Ageing is an inevitable part of life, but that doesn’t stop people from going to extreme lengths to stop Mother Nature in her tracks. Whether it’s by investing in the best antiaging products money can buy, making lifestyle changes, or, in some cases, cosmetic surgery.
But for people with a rare genetic condition called progeria, there is absolutely no way of slowing down the aging process. Progeria is so rare that only one in four million people are born with the condition. There are around 140 known cases and an estimated 150 that are undiagnosed. It is the result of a genetic mutation which causes sufferers to age at eight times the normal rate. The longest known progeria survivor was Leon Botha, who lived until he was 26 years old but had the body of a 208-year-old. However, the majority of people born with the condition will live into their mid-teens and early twenties. Now the sad news has emerged that progeria sufferer Lucy Parke from Co Down, Ireland, has died at the age of just eight years old. Tragically, those who are born with the condition are typically diagnosed when they are over a year old. To their unsuspecting parents, they appear to be otherwise healthy babies. It is only when they stop growing that they typically realize something is wrong. Progeria dramatically cuts short sufferers’ lives because it accelerates the aging process. As a result, children are forced to deal with ailments that typically only affect people at the end of their lives including wrinkled skin, loss of eyesight, and cardiovascular problems. Following Lucy’s tragic death on New Year’s Day, her family has paid tribute to their brave little girl. “We have lost our precious Lucy. Her body was weak but her heart was strong,” they said, according to Belfast Live. “Her love for life and wonderful smile made us proud to be her parents.” Lucy is pictured below with her mother Stephanie. To draw attention to Lucy’s plight, her mother agreed to be interviewed for a book called When We Can’t, God Can. Speaking about Lucy’s death, its author, Catherine Campbell, said, “Many people have been encouraged and blessed by Lucy’s life.” “She was beautiful in every way, but had the premature aging condition progeria, and fought bravely against the effects it had on her tiny body these past 8 years.” “Lucy is now free from pain and limitation, but please pray for her wonderful family who are devastated by her passing. I am so blessed to have met this amazing little girl, and feel Stephanie and David’s pain very keenly today,” Catherine said. The average life expectancy for a progeria sufferer is 13 years old, and, one sufferer, who lived to be 17, went on a lifelong mission to raise awareness of the disease. Hayley Okines became known around the world for speaking openly about her life. She and her family allowed a number of documentaries to be made about them in the hope that increased awareness would lead to better treatment for those with progeria. This led to Hayley undergoing a pioneering drug treatment in the United States, which could have extended her life before she died in 2017. She is featured below talking about her condition which led to her being known as the “100-year-old teenager”:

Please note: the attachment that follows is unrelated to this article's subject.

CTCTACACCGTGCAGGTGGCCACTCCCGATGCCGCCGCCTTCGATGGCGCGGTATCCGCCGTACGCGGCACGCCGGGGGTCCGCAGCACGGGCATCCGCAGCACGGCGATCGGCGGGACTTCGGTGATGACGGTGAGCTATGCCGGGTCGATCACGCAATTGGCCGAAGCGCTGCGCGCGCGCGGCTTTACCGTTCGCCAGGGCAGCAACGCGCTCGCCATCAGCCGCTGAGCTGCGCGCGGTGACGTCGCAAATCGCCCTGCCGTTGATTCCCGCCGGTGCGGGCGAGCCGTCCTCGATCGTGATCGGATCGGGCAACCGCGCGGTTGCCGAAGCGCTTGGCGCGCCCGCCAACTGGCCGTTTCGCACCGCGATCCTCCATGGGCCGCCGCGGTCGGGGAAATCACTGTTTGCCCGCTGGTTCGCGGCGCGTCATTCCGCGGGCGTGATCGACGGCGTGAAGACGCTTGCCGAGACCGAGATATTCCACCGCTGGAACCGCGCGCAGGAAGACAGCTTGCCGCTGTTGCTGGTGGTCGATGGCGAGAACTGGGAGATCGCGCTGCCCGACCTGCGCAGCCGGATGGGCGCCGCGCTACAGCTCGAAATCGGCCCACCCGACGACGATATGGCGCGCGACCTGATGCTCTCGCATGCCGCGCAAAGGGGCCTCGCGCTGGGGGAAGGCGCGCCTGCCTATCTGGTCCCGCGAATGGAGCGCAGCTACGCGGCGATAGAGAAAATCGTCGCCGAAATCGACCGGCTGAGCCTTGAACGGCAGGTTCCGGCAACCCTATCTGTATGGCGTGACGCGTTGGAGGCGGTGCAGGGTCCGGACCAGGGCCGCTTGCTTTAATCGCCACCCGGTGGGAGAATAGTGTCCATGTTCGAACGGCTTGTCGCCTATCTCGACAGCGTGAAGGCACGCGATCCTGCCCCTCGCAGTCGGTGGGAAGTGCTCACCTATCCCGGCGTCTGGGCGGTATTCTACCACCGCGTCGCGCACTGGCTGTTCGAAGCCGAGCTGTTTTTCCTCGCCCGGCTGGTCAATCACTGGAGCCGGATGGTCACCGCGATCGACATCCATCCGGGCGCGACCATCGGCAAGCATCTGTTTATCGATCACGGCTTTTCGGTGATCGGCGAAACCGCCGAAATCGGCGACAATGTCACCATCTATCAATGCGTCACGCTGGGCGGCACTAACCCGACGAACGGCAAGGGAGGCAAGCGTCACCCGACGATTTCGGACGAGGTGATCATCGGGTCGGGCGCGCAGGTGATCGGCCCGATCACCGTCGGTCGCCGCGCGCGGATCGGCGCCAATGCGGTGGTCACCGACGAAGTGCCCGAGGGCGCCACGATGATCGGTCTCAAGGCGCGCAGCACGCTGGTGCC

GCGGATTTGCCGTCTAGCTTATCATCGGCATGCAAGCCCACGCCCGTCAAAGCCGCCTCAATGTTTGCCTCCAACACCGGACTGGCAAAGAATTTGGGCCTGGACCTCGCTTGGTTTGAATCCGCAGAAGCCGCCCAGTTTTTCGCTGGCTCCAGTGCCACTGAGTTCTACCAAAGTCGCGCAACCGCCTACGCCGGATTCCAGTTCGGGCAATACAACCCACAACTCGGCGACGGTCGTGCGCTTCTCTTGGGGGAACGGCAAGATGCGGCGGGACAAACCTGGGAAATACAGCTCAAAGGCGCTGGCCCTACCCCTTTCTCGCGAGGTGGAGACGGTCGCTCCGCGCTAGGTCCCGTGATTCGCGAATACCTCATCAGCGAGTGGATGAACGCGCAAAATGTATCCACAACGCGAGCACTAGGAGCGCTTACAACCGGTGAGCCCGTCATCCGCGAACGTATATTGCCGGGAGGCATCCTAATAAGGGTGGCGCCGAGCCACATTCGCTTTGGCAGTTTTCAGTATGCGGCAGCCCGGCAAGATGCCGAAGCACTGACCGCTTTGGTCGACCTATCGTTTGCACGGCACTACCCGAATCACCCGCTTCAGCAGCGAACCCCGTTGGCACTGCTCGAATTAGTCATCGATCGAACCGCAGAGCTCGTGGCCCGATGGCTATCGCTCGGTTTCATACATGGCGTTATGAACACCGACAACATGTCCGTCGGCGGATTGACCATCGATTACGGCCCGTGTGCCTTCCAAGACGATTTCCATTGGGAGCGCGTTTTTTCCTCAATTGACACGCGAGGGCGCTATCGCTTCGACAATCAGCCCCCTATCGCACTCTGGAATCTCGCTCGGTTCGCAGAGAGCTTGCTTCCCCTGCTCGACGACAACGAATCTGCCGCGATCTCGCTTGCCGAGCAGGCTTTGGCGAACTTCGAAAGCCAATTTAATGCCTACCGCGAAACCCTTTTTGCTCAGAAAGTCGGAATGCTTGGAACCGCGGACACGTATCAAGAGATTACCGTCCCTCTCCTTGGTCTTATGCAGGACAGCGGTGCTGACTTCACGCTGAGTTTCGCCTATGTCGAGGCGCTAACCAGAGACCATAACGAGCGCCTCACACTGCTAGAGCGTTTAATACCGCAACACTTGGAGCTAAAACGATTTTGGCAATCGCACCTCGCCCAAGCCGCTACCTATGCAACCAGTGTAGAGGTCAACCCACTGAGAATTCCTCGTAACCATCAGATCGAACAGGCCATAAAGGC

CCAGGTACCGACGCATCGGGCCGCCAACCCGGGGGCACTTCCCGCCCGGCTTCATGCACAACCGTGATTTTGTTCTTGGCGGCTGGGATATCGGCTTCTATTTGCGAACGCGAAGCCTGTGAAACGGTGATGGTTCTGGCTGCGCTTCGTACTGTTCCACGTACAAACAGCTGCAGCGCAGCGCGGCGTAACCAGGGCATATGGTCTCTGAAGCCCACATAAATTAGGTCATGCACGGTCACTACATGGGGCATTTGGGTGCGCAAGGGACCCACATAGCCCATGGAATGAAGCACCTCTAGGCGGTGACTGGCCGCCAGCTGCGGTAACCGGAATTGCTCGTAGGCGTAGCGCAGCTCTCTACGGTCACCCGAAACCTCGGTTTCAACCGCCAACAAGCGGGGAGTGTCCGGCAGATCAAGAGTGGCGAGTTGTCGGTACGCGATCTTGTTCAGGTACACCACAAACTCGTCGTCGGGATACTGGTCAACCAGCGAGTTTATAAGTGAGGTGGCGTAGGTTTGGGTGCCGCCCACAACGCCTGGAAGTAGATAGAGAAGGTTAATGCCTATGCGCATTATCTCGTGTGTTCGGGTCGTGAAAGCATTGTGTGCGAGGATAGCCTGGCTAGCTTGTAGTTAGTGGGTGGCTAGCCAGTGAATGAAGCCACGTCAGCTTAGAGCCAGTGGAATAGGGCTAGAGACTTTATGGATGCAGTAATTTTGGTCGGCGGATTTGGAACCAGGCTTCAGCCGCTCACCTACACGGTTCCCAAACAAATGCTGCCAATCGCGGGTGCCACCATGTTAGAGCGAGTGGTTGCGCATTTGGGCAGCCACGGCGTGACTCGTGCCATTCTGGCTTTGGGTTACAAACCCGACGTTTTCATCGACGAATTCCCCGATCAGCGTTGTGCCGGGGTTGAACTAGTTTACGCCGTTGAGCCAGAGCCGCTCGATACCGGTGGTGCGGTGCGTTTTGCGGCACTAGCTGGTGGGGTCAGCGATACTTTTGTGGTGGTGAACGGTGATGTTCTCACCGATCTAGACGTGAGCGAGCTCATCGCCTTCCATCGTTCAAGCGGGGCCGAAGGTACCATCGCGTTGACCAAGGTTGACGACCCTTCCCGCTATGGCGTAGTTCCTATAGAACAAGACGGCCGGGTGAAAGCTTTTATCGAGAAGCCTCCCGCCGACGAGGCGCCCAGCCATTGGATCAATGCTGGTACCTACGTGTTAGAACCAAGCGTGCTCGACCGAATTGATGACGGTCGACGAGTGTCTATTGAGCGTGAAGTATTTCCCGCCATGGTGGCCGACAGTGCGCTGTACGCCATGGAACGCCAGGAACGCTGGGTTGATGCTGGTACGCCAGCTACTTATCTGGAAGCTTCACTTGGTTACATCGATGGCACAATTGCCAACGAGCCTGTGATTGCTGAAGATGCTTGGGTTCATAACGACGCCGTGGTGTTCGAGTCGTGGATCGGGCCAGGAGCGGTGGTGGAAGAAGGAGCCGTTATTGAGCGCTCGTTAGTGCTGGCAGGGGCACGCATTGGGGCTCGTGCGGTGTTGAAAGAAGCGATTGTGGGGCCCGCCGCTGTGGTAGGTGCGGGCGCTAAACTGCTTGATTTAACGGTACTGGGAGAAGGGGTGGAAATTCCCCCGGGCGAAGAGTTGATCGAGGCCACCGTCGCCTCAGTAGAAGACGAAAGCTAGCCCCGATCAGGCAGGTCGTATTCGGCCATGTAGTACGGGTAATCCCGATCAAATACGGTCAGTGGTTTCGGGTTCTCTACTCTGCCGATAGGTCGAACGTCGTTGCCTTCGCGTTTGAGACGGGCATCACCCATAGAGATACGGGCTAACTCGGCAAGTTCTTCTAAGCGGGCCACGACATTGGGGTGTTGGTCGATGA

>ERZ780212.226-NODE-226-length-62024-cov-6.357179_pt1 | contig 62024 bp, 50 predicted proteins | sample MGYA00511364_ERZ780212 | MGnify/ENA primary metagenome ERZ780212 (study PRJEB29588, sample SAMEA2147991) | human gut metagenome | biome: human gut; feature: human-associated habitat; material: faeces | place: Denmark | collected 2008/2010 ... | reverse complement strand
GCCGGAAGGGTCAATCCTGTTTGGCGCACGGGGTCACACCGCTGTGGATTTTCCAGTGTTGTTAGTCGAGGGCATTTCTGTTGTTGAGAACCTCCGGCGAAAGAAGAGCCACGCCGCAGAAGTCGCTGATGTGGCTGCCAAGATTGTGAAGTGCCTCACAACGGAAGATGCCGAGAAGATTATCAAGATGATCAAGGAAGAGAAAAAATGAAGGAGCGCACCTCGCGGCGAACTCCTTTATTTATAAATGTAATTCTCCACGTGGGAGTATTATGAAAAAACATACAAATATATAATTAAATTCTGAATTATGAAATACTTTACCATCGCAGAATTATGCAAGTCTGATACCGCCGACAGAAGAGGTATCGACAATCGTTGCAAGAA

When Hayley was 14 years old, but living in the body of a 112-year-old, she released a memoir about her life called Old Before My Time. “My life with progeria is full of happiness and good memories,” she wrote. “Deep [down] inside, I am no different from anyone. We are all human.”
“[When she was born] she had fine blonde hair, blue eyes and her father and I were besotted with her,” Hayley’s mother Kerry said. “At 10 months she walked for the first time – we were so proud. The only concern was she was so petite and didn’t appear to be growing.”
Prior to her death in 2015, Hayley not only helped raise awareness of progeria but won the hearts of thousands of people around the world. She also got the chance to fulfill many of her dreams including swimming with dolphins and meeting her hero Justin Beiber. We wish Lucy and Hayley’s families our sincere condolences as they recover from their losses.